Match Day 2014
UNM School of Medicine students raise a glass moments before they open their Match Day envelopes, which will reveal where they have placed in a residency program.
Credit: Rebecca Gustaf

Few milestones loom larger in a medical student’s life than Match Day, when graduates learn whether they have placed in a residency program, setting the stage for the final phase of their training. 

Match Day this year fell on Friday, March 21, when residency matches for thousands of fourth-year medical students around the country were released simultaneously at 1 p.m. Eastern time.

In Albuquerque, most of the 75 graduating UNM School of Medicine students gathered in a ballroom with family, friends and faculty members at the Marriott Hotel in Uptown to await the news.

The tension was palpable. Buffet tables were laden with breakfast burritos and beverages, but many of the match candidates were too jittery to eat.

“I’m probably more nervous than most of my classmates, just because I have a lot riding on where I end up,” said Geneva Tranchida, a 26-year-old Rio Rancho native and member of the BA/MD program.

Tranchida’s husband John graduated the program last year and matched with an anesthesiology residency at the Mayo Clinic in Rochester, Minn., but spent a preliminary year at UNM. She wanted to stay near her husband, listing Mayo, the University of Minnesota at Minneapolis and UNM as her top three match choices in orthopedic surgery.

“I’m really nervous,” she said a second time. “I couldn’t finish my breakfast this morning.”

Tranchida touted the virtues of the BA/MD program, which enrolls a diverse group of native New Mexicans in a combined undergraduate-medical school curriculum. “I had a great med school experience,” she said. “I feel like I got good basic science background and I got really great clinical skills training from UNM.”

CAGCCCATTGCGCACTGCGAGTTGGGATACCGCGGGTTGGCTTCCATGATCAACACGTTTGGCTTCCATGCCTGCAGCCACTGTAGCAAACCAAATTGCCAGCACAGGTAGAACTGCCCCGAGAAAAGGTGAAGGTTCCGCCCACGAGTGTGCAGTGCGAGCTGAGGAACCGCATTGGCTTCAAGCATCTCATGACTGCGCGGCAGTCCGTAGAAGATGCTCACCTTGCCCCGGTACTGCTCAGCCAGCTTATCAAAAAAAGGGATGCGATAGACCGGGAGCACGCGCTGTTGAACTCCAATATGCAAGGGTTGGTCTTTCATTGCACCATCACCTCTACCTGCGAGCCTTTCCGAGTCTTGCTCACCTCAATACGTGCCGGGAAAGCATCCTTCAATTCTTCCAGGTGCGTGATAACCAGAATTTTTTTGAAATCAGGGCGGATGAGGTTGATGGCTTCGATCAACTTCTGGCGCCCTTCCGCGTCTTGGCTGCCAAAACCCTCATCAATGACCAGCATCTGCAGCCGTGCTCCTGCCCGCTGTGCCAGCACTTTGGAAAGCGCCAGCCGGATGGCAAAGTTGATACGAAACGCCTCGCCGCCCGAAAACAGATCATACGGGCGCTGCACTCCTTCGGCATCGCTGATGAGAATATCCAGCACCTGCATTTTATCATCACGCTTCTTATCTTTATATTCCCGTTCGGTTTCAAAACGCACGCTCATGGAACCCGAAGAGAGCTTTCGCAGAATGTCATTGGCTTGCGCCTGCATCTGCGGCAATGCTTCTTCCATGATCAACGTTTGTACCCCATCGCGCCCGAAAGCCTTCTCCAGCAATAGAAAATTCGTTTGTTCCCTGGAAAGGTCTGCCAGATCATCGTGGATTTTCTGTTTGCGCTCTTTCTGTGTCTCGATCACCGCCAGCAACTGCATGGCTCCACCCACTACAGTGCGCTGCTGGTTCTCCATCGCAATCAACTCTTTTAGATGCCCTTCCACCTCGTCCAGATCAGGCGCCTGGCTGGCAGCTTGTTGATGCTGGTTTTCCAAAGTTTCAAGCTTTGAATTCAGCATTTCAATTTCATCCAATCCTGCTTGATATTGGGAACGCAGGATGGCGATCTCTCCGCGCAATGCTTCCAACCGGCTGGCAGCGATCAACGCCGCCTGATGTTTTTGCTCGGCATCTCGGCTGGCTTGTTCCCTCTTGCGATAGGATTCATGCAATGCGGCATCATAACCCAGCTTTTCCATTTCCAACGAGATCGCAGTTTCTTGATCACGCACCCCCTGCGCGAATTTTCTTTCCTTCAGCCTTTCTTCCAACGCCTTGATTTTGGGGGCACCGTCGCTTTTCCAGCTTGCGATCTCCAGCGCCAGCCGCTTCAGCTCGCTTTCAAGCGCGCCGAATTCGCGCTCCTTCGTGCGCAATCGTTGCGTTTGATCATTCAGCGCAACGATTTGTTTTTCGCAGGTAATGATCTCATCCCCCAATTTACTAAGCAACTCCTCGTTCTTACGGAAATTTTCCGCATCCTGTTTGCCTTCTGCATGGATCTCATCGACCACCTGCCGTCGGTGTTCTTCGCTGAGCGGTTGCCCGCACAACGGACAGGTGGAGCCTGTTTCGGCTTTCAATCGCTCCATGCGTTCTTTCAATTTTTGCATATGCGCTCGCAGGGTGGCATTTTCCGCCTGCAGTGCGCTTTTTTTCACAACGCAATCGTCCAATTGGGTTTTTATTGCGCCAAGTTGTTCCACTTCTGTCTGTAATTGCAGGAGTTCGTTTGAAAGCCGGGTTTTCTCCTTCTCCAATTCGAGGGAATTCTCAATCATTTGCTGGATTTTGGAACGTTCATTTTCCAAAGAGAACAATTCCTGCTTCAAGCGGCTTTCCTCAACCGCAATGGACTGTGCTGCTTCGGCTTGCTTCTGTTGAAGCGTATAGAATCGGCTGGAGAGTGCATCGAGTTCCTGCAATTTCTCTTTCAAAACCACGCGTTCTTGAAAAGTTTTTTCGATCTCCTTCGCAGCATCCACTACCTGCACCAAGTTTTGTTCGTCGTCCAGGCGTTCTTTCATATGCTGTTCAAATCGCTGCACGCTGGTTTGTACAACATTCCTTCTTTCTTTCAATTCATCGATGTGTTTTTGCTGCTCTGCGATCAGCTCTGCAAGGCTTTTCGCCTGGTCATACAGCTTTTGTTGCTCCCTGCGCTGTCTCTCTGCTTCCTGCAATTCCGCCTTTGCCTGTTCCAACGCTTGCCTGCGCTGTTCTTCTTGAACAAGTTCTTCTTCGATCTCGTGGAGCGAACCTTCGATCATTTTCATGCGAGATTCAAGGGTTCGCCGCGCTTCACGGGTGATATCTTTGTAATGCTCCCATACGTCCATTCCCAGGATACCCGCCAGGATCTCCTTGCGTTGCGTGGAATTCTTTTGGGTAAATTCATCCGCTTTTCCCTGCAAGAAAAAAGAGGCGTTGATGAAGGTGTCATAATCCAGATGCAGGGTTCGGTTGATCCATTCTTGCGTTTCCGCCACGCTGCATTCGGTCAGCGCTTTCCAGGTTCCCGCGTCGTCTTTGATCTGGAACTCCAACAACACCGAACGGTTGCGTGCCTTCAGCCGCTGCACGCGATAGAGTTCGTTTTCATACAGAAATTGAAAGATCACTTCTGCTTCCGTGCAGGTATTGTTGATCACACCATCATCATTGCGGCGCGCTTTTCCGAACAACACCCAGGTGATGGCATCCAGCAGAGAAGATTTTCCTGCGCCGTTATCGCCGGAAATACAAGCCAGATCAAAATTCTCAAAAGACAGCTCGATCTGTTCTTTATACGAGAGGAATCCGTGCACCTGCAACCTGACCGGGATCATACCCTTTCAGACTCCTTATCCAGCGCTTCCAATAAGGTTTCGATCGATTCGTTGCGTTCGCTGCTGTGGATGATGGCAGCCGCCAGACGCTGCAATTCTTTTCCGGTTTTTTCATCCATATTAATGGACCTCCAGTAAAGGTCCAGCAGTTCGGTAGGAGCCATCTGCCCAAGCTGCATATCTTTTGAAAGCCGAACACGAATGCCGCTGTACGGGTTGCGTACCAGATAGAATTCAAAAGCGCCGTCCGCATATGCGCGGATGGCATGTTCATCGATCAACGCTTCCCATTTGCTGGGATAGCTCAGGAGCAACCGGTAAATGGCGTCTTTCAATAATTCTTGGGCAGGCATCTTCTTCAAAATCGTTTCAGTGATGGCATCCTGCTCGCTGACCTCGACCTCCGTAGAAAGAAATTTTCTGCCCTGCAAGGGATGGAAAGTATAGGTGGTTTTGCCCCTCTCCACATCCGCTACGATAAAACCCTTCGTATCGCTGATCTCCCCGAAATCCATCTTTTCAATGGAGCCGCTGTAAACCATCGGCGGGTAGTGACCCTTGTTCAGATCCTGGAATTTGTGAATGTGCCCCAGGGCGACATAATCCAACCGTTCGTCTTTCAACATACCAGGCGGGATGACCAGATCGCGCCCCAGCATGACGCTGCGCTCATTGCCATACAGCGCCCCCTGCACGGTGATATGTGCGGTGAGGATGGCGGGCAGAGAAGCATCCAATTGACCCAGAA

Dustin Hillerson, 28, was looking for a strong cardiology program in a large, well-funded institution when he listed University of California, San Francisco, University of Michigan and University of Texas Southwestern Medical Center at Dallas as his top three picks.

“All of the advice I have had is to get training in other places and kind of mix it up and see how things are done elsewhere,” Hillerson said. “My mentors helped me pick places based on the quality of the cardiology training.”

Drs. Veena Raizada and Ann Gateley particularly supported his aspiration to pursue a career in cardiology during medical school, Hillerson said. As a first- and second-year medical student, he got to shadow physicians and observe cardiac catheterization and echocardiogram procedures.

Wherever he serves his residency, Hillerson said, he plans to return to Albuquerque to practice when he’s through. “I love it here,” he said. “The goal is to come back.”

Erika Maestas also intends to practice in Albuquerque after completing her residency in internal medicine. “I think I really understand the patient population here,” she said. “I can relate to them well.”